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RSPCA NSW has received a number of enquiries from concerned pet owners who are having difficulty finding pet-friendly properties to rent for their animal-loving family. Some pet owners argue that, given the current demand for rental property, landlords are refusing applications from pet owners based on the fear that pets will simply damage property and reduce the value of the dwelling over time.

But according to a recent article written by real estate website, this belief may actually be doing landlords more harm than good. Because pet-friendly apartment buildings are in such high demand, this increases their value, and landlords who are prohibiting pets are subsequently doing themselves out of money.

Pets in apartments

Rules governing the permission of pets in apartment buildings vary from state to state. In NSW, this depends on the terms of the by-laws that apply to a strata scheme. According to the Young Lawyers Society of NSW, the date of registration of the strata scheme will need to be considered and written consent must be obtained from the Owners Corporation.

You should also be aware that many strata schemes have a condition that pets must be carried when being transported from the dwelling to the outside. If you have a pet that you can't carry, this is obviously going to be a problem. In addition, some may have restrictions relating to the weight, size and breed of the pet.

RSPCA NSW recommends reading RSPCA ACT's publication 'Should I Share my Apartment with a Dog?' before deciding to apply for an apartment tenancy, or purchasing a pet if you're already in a pet-friendly strata scheme.

Maintaining the peace

If you are successful in your application to gain consent (congratulations!), here are some useful tips for keeping that consent:

  • Introduce your pet to your neighbours. Forming a bond between you, your neighbours and your pet may help smooth over any restless nights or incidents in the future.
  • Be honest with your landlord. If an incident occurs (stains, damages, holes, tears, etc.), report it to your landlord immediately and let them know what steps you have taken to rectify the situation. If needs be, invite them over to see what's happened and to discuss options of rectifying the problem. Your desire to be open, honest and responsible will help maintain a good relationship. Additionally, if you don't report an incident and the landlord discovers it later, they may decide to terminate your lease or not renew it.
  • If you intend on adding an additional pet family member, make sure that you discuss this with your landlord. You will also have to go through the process of obtaining permission from the Owners Corporation once more.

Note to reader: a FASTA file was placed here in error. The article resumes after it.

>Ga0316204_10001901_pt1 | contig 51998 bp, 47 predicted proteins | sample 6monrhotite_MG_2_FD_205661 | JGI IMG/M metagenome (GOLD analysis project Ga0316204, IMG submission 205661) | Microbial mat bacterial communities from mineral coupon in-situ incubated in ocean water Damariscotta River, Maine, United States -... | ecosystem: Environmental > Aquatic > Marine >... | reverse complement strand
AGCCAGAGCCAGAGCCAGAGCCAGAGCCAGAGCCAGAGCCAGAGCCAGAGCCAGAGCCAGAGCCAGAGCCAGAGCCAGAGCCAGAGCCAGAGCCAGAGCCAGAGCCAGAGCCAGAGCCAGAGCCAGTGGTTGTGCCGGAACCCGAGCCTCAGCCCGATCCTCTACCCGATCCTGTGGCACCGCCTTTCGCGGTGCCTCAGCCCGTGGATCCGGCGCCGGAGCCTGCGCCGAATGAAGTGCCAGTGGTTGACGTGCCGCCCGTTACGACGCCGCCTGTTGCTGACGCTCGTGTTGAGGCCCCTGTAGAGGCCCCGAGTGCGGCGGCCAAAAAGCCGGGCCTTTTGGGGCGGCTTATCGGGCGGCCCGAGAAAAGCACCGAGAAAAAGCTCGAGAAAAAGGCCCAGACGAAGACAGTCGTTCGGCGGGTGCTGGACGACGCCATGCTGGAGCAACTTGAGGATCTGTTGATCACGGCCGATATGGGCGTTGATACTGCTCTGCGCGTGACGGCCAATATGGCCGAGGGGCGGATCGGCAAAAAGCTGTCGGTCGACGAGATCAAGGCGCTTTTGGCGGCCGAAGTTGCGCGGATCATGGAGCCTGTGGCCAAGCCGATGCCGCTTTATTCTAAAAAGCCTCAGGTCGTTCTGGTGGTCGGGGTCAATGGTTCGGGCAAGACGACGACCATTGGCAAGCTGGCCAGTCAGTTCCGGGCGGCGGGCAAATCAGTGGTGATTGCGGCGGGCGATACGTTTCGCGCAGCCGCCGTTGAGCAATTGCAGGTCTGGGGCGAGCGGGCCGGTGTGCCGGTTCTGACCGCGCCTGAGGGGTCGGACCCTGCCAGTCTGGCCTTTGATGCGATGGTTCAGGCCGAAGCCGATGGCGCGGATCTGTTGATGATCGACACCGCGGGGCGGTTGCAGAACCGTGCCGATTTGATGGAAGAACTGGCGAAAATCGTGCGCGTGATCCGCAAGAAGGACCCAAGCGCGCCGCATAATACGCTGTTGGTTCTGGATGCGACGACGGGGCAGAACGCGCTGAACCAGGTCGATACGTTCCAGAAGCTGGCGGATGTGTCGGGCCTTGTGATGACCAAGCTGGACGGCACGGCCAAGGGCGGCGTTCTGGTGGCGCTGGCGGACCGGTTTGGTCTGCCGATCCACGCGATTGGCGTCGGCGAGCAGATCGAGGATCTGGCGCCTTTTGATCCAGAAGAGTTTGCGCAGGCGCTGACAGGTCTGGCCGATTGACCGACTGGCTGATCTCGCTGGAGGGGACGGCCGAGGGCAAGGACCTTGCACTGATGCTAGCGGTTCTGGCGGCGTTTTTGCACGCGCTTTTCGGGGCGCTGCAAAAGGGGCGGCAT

• Ensure that you have a good pet waste plan! Nothing is more off-putting to landlords and neighbours than a dwelling that smells of animal waste. Make sure that you clean up after your pet on a regular basis (immediately, if not daily) and dispose of the waste properly. Airing and deodorising the dwelling will certainly help.
  • If your pet becomes noisy, takes steps to try and reduce this. Regularly exercising your pets will reduce their tendency to be noisy or be destructive. Alternatively, seek training as this can assist with any concerns or issues.

Tips on obtaining consent from the Owners Corporation or from a property Landlord

  • Put together a 'pet resume' detailing information about your pet, their medical status including up-to-date vaccination information, flea treatments, temperament assessments, desexing certificate, microchip details (including local council registration certificate), plus any obedience training certificates they may have received.
  • Supply references. No we're not kidding! References from your vet and/or obedience trainer will help a landlord see that your pet is obedient. If you have lived in a previous pet-friendly property, obtain a reference from your previous landlord or Owners Corporation to demonstrate that your pet was an 'ideal tenant'.
  • If you're negotiating for birds, pocket pets, pigs, etc. supplying an image of their enclosure can also assist.
  • Introduce your pet to your potential landlord. This is again so that they can assess your pet’s temperament and obedience.
  • Supply a written declaration to your landlord that you will pay for any and all damages that may be caused to the property by your pet.
  • Negotiate an agreement with your landlord so that they may come and visit the property to ensure that no damage has been caused by your pet. When doing so, make sure you negotiate a date and time that is fair to both parties. Ensure that you fulfil these inspection appointments!
  • Research your strata. If other tenants have applied to have a pet and have permission, citing them as an example may increase your chances.

How You Can Help

How you can help

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